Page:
I buy fresh fruits and vegetables every time I go to the grocery store, but it seems like much of the produce ends in the wastebin, because I don’t get around to eating it or forget that it’s in the fridge. Do you have any tips on how I can avoid this?
You aren’t alone. Americans nationwide throw away about 80 billion pounds of food in a typical year, researchers have found.
For example, approximately 30% of the food produced in the United States is wasted each year, and a significant portion of that occurs at the consumer level. Food waste accounts for 15% of all solid waste in the United States and contributes significantly to greenhouse gas emissions.
And a new report released in March by the UN Environment Programme found that of all the food wasted in homes, restaurants, and shops, 17% of it is thrown away. The UNEP Food Waste Index Report 2021 also found that 8%–10% of global greenhouse gas emissions are associated with food that is not consumed.
Additionally, the report found that households discard 11% of food at the consumption stage of the supply chain, while food services and retail outlets waste 5% and 2%, respectively.
But there are ways to lessen that food waste, said Alisha Barton, an educator in family and consumer sciences for Ohio State University Extension. One way is to reevaluate how you store food in your fridge. Doing so can help not only the environment but your wallet as well, she said.
“In the United States, the average person wastes 238 pounds of food per year or about 21% of the food they buy,” Barton wrote in Figuring Out Your Fridge, a blog posted at Live Healthy Live Well.
The site, which can be found at livehealthyosu.com, is a free information resource that offers science-based consumer information and insights. It’s written by OSU Extension educators and specialists in family and consumer sciences who are concerned with health and wellness. OSU Extension is the outreach arm of The Ohio State University College of Food, Agricultural, and Environmental Sciences (CFAES).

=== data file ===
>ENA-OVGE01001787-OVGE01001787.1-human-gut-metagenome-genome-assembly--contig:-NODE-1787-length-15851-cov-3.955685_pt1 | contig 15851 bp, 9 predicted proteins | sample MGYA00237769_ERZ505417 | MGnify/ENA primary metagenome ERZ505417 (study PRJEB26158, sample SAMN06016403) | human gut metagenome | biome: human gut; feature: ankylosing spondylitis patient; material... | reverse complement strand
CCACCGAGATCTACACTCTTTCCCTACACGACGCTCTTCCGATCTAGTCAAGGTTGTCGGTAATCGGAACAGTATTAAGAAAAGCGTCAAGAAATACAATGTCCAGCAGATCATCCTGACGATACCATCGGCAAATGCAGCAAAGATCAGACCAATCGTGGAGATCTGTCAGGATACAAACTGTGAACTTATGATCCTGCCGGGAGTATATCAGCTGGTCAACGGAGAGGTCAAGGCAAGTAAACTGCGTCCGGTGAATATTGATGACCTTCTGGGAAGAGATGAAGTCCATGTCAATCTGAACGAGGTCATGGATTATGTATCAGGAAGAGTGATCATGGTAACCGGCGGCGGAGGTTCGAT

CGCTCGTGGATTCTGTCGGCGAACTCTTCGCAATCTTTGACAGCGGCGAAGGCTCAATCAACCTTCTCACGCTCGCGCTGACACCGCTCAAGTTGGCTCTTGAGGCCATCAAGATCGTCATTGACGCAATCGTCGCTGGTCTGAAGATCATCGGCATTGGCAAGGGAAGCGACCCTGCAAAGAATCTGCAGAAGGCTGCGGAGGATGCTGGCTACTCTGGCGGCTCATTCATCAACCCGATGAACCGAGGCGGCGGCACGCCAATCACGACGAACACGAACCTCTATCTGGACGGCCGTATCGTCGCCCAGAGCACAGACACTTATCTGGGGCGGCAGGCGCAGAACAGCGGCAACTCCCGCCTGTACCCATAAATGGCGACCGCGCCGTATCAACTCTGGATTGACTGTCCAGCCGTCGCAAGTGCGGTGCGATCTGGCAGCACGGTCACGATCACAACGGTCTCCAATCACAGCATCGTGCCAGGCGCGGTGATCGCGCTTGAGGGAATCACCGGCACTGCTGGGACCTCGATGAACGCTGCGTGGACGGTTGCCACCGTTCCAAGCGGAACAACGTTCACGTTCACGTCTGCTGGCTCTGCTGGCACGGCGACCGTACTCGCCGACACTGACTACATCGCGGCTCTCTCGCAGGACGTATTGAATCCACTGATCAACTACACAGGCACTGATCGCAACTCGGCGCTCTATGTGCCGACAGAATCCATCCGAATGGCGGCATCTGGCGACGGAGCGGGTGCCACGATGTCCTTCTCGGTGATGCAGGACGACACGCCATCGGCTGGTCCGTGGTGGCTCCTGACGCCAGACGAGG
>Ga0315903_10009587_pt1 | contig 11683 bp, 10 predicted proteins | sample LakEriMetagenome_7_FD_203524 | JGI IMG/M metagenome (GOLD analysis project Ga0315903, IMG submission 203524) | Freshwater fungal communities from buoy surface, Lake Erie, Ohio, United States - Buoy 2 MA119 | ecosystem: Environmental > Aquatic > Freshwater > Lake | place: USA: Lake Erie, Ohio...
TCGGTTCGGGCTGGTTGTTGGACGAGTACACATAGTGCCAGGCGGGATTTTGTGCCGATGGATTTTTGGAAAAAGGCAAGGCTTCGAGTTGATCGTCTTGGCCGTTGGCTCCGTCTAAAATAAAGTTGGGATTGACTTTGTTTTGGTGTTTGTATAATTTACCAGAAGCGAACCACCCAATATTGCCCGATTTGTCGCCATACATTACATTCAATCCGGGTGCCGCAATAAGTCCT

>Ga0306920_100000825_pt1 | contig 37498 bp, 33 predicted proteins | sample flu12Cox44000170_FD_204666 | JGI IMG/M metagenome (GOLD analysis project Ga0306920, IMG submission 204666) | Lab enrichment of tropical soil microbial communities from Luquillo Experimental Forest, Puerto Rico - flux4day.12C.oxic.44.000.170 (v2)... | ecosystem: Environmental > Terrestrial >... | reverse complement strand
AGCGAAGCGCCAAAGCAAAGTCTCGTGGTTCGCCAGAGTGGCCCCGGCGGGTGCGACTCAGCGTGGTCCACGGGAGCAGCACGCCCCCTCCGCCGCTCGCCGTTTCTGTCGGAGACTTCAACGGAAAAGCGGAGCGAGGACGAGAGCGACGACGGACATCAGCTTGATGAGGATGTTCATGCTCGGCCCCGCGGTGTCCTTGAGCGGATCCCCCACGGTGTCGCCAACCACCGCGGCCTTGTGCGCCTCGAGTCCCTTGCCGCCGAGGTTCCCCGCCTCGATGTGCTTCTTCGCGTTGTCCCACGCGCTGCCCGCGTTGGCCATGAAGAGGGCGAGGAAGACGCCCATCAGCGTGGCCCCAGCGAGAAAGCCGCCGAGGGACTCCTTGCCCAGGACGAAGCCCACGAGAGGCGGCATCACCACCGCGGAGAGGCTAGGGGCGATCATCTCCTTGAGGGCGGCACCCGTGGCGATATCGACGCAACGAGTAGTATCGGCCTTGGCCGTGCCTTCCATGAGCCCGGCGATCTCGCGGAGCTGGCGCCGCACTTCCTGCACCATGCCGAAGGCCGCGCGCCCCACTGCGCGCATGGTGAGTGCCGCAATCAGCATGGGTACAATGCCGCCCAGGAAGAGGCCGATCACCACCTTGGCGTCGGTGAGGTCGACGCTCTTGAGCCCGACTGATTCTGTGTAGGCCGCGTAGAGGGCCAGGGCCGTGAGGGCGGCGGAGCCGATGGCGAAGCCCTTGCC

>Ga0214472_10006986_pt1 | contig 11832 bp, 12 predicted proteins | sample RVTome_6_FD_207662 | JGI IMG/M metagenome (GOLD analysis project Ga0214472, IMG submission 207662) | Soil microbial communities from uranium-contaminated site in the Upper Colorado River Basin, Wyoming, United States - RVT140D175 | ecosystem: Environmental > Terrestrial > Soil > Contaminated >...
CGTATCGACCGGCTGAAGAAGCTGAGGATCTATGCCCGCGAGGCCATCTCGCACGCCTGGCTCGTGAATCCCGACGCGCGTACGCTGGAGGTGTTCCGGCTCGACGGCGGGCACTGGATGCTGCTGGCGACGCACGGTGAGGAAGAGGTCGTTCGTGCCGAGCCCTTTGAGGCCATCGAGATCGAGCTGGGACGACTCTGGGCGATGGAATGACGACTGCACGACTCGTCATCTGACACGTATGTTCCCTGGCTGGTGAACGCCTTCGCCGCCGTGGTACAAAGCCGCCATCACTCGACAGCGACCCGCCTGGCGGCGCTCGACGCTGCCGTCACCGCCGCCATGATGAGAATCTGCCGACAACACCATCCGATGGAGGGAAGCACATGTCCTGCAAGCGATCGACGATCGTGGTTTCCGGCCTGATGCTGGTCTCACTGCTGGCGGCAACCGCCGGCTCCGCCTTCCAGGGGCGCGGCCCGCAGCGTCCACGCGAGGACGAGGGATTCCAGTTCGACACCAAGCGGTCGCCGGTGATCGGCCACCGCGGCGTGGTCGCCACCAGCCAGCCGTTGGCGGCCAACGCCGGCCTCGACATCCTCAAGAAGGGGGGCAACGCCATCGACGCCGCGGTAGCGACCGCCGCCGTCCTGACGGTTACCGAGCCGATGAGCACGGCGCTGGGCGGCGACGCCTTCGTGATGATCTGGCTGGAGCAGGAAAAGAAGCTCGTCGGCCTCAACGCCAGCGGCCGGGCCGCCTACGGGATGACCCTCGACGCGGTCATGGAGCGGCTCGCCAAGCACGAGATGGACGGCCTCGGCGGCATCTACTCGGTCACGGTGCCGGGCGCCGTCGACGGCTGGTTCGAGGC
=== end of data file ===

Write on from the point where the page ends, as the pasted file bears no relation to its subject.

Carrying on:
“This wasted food costs consumers on average some $1,800 per year,” she said. “Fresh fruits and vegetables account for the largest of these losses.”
Here are some tips Barton suggests to help you optimize your fridge and fresh food storage:
Set aside time each week to clean and take an inventory of your fridge and freezer. This task can be done in 30 minutes. Take time to throw away expired food and leftovers while wiping spills and cleaning surfaces. As the food is returned to the fridge, take stock of what needs to be used and plan accordingly.
Use this cleaning time to check the temperature of your fridge and freezer. Your refrigerator should be at or below 40 degrees Fahrenheit. The freezer temperature should be set at 0 degrees. Checking these temperatures regularly can help ensure that your food stays fresh longer.
Use glass jars. Consider using recycled glass or mason jars for food storage. These are great to keep food fresh and are easy to see what is inside. Glass jars are easy to clean, and their airtight seal will keep foods fresh. To reuse jars, just wash the jars and remove their labels.
Throw in a towel. Wrapping fresh broccoli or cauliflower in a slightly damp towel will keep it crisp. Storing spinach or lettuce in a glass container with a dry towel on top will help it stay crisp and fresh.
Don’t over-shop. You might get excited about a good deal, but if you don’t have a plan to use a large amount of something on sale, that good deal might become food waste. Try to keep in mind how much of an item you will use, and avoid buying more than you need.
Cleaning and taking regular stock of what is in your fridge will help avoid overbuying, she said.
“You know your fridge and your habits more than anyone else,” Barton wrote. “Consider your habits and the foods you enjoy while you figure out a system that works for you.” (Turner, T. . Chow Line is a service of The Ohio State University College of Food, Agricultural, and Environmental Sciences and its outreach and research arms, Ohio State University Extension and the Ohio Agricultural Research and Development Center.)
Pat Brinkman is the Family and Consumer Sciences Educator for Ohio State University Extension Fayette County.